Breaking Bad

This comes late, but I just happened to be thinking about it.

So I loved Breaking Bad. I really loved it. I completely identified with Walt in the beginning, as I think I was supposed to. And I eventually came to loath him, as I think I was supposed to. In fact, the last episode (I’ll get to that in a minute) basically told me to loath him. And that all makes sense. I am introduced to a nebbish, who fortune shits on. And slowly he gains a measure of control of his life. I cheered him on, despite my misgivings because fundamentally he doesn’t seem bad. A facilitator of badness, but not intrinsically bad.

As time goes on, as Walt passes up opportunity after opportunity to gracefully exit the meth cooking game, what made him so likable and understandable and such an underdog starts to fall away. Here’s where I think me and a lot of other fans of the show part ways. I saw a guy make the leap from plucky underdog to violent, selfish control-freak criminal. One who couldn’t even establish a successful ongoing criminal enterprise because of his greed and self centeredness. It seems like a large number of people never stopped seeing him as the underdog, never stopped rooting for him to get his fair share, or something. All while he got his share and more. And became a murderer in the mean time. And let’s be clear, eventually, he was killing purely for his own gain, not to protect himself or his family.

I haven’t read any interviews with the creators but I have to think they wanted people to see him as I eventually came to see him. Why else include the scene in the final episode where he admits it wasn’t about his family. They tell us why he because what he did, for purely selfish reason. He LIKED being a violent murderous criminal that was feared.

Speaking of that last episode. BLEEEECH! Really, every thing ends up all tidy in a nice neat bow and Walt gets to die on his terms? Gross. Really it was a gross ending. I felt so let down by the show. It was as if they’d given up and just gave us what amounted to a fairytale ending (to the extent that a show about a meth cook can have a fairytale ending, which I admit is not that much). Bad guys killed bloodily? Check! Family gets the money? Check! Jesse set free? Check! Walt’s last moments in his precious lab? Checkaroo!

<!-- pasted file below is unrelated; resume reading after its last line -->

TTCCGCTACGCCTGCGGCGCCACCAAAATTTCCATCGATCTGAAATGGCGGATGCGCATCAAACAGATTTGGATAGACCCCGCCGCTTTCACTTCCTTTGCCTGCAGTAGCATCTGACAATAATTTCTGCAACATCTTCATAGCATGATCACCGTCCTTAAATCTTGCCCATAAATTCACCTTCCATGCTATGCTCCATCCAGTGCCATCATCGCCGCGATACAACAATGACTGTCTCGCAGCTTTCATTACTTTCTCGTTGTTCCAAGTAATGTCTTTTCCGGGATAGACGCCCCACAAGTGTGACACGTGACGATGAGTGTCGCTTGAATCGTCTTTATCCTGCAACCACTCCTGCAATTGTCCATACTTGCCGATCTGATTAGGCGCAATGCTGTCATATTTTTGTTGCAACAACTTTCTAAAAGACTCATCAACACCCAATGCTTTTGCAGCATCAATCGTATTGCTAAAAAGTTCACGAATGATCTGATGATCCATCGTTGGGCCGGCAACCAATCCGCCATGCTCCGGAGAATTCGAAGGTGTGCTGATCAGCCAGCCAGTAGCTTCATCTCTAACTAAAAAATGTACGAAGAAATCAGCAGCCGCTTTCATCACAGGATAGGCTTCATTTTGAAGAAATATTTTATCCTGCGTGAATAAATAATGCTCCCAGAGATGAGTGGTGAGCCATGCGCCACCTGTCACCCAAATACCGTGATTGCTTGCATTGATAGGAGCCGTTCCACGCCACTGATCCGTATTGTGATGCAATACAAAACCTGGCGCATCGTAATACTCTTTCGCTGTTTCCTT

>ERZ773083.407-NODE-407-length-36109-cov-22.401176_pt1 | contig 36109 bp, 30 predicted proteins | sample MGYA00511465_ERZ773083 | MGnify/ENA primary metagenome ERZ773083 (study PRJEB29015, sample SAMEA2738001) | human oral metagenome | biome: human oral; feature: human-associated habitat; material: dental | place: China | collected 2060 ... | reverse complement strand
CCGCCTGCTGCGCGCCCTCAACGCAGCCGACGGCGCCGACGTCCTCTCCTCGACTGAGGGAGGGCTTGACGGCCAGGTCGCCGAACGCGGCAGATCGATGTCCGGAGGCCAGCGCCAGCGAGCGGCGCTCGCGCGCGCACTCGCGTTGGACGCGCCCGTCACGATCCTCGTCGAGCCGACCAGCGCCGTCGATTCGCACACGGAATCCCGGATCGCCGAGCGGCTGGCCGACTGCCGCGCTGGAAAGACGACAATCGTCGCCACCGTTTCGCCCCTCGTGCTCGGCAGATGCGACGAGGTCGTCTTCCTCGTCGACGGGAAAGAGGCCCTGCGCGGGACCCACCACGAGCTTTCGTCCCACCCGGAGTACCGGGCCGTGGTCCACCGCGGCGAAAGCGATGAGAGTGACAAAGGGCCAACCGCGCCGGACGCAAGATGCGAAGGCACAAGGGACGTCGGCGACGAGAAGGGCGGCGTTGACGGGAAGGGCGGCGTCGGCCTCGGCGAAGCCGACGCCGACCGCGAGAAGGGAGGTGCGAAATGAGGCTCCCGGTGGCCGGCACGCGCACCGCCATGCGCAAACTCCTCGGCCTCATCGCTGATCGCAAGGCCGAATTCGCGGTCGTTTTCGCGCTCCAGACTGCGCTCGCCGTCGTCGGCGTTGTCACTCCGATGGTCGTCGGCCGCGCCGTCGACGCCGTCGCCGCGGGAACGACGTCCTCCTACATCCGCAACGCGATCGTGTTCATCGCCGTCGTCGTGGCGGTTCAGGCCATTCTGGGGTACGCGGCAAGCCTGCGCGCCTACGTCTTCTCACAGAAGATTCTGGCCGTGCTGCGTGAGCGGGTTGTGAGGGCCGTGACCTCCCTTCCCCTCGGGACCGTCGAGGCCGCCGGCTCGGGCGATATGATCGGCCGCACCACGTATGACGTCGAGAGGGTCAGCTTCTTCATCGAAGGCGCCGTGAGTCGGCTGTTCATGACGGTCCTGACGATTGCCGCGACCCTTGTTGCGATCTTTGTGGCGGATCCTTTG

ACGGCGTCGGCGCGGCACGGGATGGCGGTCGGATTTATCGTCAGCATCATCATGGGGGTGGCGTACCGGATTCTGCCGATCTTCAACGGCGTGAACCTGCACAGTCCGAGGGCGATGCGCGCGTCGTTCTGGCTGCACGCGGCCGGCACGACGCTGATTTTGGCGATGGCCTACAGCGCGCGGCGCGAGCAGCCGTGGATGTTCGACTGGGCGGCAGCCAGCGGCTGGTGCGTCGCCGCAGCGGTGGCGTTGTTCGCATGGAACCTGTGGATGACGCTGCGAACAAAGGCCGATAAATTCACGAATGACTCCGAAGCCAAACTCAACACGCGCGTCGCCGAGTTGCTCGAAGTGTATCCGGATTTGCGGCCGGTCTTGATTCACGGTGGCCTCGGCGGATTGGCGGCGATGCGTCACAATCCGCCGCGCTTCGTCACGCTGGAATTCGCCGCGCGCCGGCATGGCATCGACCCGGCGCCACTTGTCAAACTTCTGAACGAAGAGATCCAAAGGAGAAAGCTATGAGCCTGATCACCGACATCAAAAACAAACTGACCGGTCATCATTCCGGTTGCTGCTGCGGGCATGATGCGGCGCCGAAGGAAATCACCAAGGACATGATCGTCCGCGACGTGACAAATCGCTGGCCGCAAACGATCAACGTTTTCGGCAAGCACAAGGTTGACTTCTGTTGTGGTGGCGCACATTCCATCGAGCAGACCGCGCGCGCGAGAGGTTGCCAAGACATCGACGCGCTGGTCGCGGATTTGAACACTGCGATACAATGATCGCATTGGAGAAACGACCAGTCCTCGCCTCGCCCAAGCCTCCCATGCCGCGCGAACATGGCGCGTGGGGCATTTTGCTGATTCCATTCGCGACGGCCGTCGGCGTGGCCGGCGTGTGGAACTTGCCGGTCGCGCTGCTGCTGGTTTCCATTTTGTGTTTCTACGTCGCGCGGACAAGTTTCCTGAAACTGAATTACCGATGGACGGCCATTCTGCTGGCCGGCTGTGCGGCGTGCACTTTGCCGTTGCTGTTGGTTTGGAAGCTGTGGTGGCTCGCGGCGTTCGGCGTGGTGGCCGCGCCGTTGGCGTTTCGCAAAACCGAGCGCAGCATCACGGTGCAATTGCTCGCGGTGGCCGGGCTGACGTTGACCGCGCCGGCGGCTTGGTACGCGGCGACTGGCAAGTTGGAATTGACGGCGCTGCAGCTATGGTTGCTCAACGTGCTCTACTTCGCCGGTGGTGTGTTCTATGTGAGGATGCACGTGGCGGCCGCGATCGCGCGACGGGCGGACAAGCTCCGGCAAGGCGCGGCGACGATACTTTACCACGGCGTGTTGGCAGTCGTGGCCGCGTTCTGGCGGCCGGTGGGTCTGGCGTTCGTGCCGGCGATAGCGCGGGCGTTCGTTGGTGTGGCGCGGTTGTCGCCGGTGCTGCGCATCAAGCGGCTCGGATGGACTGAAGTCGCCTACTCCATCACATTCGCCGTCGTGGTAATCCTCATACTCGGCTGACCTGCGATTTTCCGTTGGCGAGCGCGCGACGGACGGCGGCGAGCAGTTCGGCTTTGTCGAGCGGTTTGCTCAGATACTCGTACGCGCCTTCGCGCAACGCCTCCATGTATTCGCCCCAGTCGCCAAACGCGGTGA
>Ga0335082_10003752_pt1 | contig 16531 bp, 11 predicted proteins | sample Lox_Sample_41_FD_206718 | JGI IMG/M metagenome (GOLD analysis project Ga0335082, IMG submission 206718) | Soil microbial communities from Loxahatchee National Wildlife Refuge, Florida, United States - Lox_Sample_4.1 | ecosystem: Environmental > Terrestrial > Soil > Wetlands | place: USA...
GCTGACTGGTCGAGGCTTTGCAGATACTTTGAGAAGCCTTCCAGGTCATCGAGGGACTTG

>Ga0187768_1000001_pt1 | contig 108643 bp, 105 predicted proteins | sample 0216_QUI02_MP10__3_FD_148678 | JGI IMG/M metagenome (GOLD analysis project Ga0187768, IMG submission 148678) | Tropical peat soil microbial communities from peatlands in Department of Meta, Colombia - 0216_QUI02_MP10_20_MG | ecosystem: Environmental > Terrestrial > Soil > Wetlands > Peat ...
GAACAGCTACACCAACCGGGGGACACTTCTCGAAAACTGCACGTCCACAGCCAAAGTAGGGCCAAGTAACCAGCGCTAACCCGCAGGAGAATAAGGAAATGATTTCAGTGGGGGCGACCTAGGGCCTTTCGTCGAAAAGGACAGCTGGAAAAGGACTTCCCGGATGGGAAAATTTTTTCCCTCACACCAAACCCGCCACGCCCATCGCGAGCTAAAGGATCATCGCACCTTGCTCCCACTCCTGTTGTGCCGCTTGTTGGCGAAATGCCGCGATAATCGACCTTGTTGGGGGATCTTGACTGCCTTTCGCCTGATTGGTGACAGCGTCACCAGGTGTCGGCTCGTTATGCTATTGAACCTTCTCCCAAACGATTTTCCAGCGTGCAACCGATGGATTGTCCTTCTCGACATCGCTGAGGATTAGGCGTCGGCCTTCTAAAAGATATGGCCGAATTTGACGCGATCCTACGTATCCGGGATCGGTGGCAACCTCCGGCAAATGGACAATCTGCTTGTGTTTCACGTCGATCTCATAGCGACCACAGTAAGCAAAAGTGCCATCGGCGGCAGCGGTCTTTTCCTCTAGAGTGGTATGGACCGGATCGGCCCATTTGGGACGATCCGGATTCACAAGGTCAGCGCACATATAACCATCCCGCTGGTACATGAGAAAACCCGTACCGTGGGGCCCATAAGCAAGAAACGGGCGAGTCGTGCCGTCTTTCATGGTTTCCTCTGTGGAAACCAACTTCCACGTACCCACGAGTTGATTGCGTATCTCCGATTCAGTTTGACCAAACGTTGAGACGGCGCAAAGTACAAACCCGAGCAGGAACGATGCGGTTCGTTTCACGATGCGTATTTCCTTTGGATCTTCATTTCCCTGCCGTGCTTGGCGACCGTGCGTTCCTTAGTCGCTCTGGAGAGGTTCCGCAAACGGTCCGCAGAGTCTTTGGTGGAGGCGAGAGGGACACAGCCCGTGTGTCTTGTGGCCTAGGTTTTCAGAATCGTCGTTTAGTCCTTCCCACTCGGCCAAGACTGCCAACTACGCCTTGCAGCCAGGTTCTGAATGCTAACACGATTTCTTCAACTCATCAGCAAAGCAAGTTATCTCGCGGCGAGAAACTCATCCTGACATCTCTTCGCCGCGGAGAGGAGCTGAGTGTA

So I’ve decided that Norm MacDonald is right. He said on twitter that he thought the whole ending was just the final thought os a dying man, a la “An Occurrence at Owl Creek Bridge” by Ambrose Bierce. Norm thinks that Walt died in the car from the cancer, surrounded by police guns drawn. The keys dropping into his hand are the start of the fevered last moments of his brain playing out a final fantasy. Read his tweets from around Oct 2 and you’ll see it all makes sense. A few higlights: Walter walks in and out of heavily guarded homes with zero difficulty, but we don’t see how. He managed to get ricin into a sealed Stevia packet. He calmly built a remote controlled murder machine and mounted it in a car trunk in a day.

This interpretation makes an unbelievable amount of sense and lets me not think badly of Vince Gilligan. So I choose it. And you should too.


Breaking Bad

I watched this new AMC show last night.

Bryan Cranston (best known to me as the father in Malcolm in the Middle) plays a Walter White, a wimpy high school chemistry teacher who finds that he has terminal lung cancer. He decides he’ll spend his last time on earth making a ton of money by cooking meth. Hijinks, as they so often do, ensue.

It’s a good start to a series. Bryan Cranston is the perfect guy for this role. He’s the prototypically put upon loving husband. From his real enthusiasm for science and love for his family and utter discouragement at fate, he’s convincing. The supporting cast are all good, with his young partner in crime being the weakest. He’s a fairly run of the mill smart ass reprobate, but it’s one episode, so I give that the benefit of the doubt. This first episode set up everything in a fairly straight forward way. You get to see the players, and the action starts off with a bang as out hero kills two drug dealers (it was self defense, sort of).

The show is clearing cashing in on the popularity of Weeds. But it doesn’t ape the Showtime show much. It’s a lot grittier and way more manic. Which is perfect a show about meth, I suppose. My one sort-of critique of the show is that there’s no time given to Walter’s decision to “break bad”. You’re given the reasons, sure. His family is badly cash strapped and he knows his time on earth is limited, so why not make as much cash for the wife he loves and his disabled son (cerebral palsy) while he can. and then he happens to see the chance on a ride-along with his brother-in-law. But that’s not enough for me. But I think for someone, even in those circumstances, to go to such extremes, there needs to be more. Maybe there is.

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